The Risk of Being Injured at Work in a Retail Setting

For a long time, people assumed they knew what dangerous jobs are: manufacturing, construction, first responders, police, or firefighters. These are the jobs where you can sit and imagine virtually most scenarios where the worker might get injured, so of course, you assume they are the riskiest.

That is why it’s so surprising to see the following data.

According to the U.S. Bureau of Labor Statistics, the retail industry is among one of the most dangerous job, accounting for 14% of all work-related injuries in the private industry in 2018, with 3.5 incidents per 100 full-time employees. By comparison, those in manufacturing had 3.4 cases per 100 employees, while the construction industry had 3 incidents per 100 employees.

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Why Are Retail Workers at Risk?

The retail industry has changed a lot in recent years. Thanks to technology making it easier for everyone to access anything they want at any given time, the number of orders across industries skyrocketed. That puts a lot more pressure on retail workers to perform their tasks at a much faster pace, as to not affect a company’s revenue.

The most affected are general merchandise stores, who reported the highest number of incidents (around 96,000 cases), even when compared to motor vehicle and parts dealers, or supply stores, who generally handle a lot more dangerous equipment.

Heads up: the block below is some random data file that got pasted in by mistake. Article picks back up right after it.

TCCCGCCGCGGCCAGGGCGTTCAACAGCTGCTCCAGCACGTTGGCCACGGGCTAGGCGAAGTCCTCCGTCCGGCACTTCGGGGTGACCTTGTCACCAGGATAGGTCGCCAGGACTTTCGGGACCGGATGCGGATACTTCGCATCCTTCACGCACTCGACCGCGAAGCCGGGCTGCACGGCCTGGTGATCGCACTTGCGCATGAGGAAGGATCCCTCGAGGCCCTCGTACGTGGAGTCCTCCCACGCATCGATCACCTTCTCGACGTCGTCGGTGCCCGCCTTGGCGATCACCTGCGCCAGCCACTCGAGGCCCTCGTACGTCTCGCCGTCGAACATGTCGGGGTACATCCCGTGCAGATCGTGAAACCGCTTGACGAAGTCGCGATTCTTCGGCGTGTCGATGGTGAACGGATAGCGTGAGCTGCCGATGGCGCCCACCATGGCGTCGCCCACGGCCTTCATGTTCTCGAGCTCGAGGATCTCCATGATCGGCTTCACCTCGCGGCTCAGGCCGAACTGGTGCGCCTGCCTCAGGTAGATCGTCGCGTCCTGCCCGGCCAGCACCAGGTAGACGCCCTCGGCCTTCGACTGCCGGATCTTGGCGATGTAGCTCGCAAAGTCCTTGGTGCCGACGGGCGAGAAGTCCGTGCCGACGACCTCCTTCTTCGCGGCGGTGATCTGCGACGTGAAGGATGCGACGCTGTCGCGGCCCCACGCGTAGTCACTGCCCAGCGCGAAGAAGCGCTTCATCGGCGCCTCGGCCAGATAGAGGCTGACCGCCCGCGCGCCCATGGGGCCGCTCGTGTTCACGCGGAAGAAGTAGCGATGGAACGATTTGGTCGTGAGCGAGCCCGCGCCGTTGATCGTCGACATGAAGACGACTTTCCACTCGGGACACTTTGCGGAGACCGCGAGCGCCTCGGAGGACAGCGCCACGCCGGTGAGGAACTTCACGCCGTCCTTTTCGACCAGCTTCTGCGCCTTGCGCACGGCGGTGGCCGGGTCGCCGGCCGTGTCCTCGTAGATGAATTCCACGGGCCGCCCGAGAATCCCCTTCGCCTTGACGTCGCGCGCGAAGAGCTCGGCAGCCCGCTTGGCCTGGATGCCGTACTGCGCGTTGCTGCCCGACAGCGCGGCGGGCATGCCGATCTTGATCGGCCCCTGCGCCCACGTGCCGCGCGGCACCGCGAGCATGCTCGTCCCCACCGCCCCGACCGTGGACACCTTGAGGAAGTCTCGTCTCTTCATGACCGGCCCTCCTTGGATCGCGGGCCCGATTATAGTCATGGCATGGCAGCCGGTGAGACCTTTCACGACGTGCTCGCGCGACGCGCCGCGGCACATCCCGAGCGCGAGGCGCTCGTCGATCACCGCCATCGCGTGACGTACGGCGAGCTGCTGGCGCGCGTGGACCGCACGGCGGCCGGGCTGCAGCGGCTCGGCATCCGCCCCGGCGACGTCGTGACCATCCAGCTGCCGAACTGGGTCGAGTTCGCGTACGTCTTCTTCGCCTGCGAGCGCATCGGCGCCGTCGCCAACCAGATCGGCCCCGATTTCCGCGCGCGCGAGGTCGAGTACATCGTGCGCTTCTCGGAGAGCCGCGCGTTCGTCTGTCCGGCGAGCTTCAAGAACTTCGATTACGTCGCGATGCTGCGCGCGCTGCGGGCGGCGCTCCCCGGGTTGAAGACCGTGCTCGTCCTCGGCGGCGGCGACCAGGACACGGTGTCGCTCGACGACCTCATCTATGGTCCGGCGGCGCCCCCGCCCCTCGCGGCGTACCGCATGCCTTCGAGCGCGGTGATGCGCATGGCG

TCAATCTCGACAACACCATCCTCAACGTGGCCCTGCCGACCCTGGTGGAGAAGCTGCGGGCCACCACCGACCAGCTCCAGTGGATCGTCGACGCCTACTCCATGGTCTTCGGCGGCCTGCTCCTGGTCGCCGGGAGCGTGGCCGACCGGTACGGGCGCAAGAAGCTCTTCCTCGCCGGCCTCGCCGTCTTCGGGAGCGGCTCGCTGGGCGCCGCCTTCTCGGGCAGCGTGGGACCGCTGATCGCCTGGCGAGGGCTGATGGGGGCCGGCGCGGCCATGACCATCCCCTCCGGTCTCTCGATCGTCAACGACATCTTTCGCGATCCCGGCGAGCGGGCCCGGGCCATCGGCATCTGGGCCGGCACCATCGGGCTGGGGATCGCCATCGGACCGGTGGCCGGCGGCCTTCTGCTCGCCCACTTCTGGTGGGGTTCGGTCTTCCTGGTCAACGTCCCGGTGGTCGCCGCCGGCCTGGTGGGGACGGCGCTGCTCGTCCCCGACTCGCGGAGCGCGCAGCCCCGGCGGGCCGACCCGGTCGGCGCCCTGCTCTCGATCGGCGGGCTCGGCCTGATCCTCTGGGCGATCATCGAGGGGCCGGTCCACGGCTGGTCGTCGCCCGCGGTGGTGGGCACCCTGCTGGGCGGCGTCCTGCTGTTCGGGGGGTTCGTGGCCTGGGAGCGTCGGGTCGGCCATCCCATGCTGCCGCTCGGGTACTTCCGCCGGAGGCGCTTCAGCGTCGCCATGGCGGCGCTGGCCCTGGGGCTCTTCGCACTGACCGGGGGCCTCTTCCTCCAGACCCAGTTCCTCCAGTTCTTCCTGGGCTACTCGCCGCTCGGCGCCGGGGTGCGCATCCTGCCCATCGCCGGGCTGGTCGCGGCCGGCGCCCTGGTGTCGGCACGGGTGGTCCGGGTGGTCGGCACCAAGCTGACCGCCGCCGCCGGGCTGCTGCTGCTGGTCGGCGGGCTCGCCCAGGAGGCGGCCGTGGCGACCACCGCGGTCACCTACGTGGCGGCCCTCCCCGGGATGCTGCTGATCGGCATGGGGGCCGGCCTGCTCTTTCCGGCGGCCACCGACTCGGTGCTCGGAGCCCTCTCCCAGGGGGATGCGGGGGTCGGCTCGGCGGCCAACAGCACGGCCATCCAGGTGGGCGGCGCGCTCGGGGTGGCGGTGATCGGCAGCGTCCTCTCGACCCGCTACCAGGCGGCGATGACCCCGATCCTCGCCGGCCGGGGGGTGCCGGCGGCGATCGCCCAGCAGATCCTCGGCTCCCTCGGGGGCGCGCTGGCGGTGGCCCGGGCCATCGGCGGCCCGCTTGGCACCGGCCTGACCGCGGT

This higher demand and higher expectations of workers inevitably leads to injuries, because they increase the likelihood of:

  • Slip and falls
  • Direct contact with equipment
  • Back injuries from handling / lifting heavy cargo
  • Sprains, tears
  • Exhaustion, or high levels of stress, etc.

How to Stay Safe

No matter how much there is to do at your job, your health must never suffer because the company wants to turn a profit. As a result, it’s essential for your employer to offer you:

  • The right protective equipment
  • Plenty of breaks
  • Job training
  • A pleasant work environment

If that doesn’t sound like your job at all, you have the option of filing a complaint with OSHA, though you may be better off talking to your supervisor directly and asking for better conditions, as this institution might not be able to respond in time.

Additionally, you can take extra steps to protect yourself:

  • Don’t skip on your breaks to get the job done
  • Perform light stretching exercises for your back, legs, or other areas you may overuse during your work
  • Try to lower stress (like by meditating or taking up a hobby).

What If You Get Injured?

If you are hurt on the job, you are likely entitled to workers compensation benefits which can help you access essential medical services, without having to worry about how to pay for it. If you’re unsure whether you qualify, or are afraid of retribution for filing the claim, reach out to an experienced workers compensation attorney in your area.

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